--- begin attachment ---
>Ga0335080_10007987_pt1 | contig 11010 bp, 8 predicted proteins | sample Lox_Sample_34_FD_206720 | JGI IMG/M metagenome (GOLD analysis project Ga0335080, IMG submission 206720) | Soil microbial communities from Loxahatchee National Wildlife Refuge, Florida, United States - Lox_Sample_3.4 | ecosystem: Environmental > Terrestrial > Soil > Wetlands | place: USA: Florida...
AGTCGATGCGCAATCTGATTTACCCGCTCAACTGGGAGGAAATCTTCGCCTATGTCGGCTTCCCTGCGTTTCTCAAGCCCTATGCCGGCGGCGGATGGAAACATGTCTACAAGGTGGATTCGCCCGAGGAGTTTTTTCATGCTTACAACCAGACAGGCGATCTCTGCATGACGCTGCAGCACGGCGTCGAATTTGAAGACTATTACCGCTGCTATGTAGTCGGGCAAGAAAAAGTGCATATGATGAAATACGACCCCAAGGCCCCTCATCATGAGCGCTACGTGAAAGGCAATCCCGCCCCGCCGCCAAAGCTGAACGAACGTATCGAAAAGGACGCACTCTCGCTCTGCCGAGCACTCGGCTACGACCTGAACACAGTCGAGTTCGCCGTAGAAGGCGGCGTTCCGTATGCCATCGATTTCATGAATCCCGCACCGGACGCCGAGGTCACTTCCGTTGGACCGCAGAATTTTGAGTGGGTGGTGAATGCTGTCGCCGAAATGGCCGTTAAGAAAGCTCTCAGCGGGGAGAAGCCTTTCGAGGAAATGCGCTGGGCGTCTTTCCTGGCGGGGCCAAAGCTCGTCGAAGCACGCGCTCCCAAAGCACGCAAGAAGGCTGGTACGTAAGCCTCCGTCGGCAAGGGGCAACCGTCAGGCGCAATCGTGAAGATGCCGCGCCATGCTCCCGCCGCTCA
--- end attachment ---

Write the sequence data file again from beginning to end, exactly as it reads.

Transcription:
>Ga0335080_10007987_pt1 | contig 11010 bp, 8 predicted proteins | sample Lox_Sample_34_FD_206720 | JGI IMG/M metagenome (GOLD analysis project Ga0335080, IMG submission 206720) | Soil microbial communities from Loxahatchee National Wildlife Refuge, Florida, United States - Lox_Sample_3.4 | ecosystem: Environmental > Terrestrial > Soil > Wetlands | place: USA: Florida...
AGTCGATGCGCAATCTGATTTACCCGCTCAACTGGGAGGAAATCTTCGCCTATGTCGGCTTCCCTGCGTTTCTCAAGCCCTATGCCGGCGGCGGATGGAAACATGTCTACAAGGTGGATTCGCCCGAGGAGTTTTTTCATGCTTACAACCAGACAGGCGATCTCTGCATGACGCTGCAGCACGGCGTCGAATTTGAAGACTATTACCGCTGCTATGTAGTCGGGCAAGAAAAAGTGCATATGATGAAATACGACCCCAAGGCCCCTCATCATGAGCGCTACGTGAAAGGCAATCCCGCCCCGCCGCCAAAGCTGAACGAACGTATCGAAAAGGACGCACTCTCGCTCTGCCGAGCACTCGGCTACGACCTGAACACAGTCGAGTTCGCCGTAGAAGGCGGCGTTCCGTATGCCATCGATTTCATGAATCCCGCACCGGACGCCGAGGTCACTTCCGTTGGACCGCAGAATTTTGAGTGGGTGGTGAATGCTGTCGCCGAAATGGCCGTTAAGAAAGCTCTCAGCGGGGAGAAGCCTTTCGAGGAAATGCGCTGGGCGTCTTTCCTGGCGGGGCCAAAGCTCGTCGAAGCACGCGCTCCCAAAGCACGCAAGAAGGCTGGTACGTAAGCCTCCGTCGGCAAGGGGCAACCGTCAGGCGCAATCGTGAAGATGCCGCGCCATGCTCCCGCCGCTCA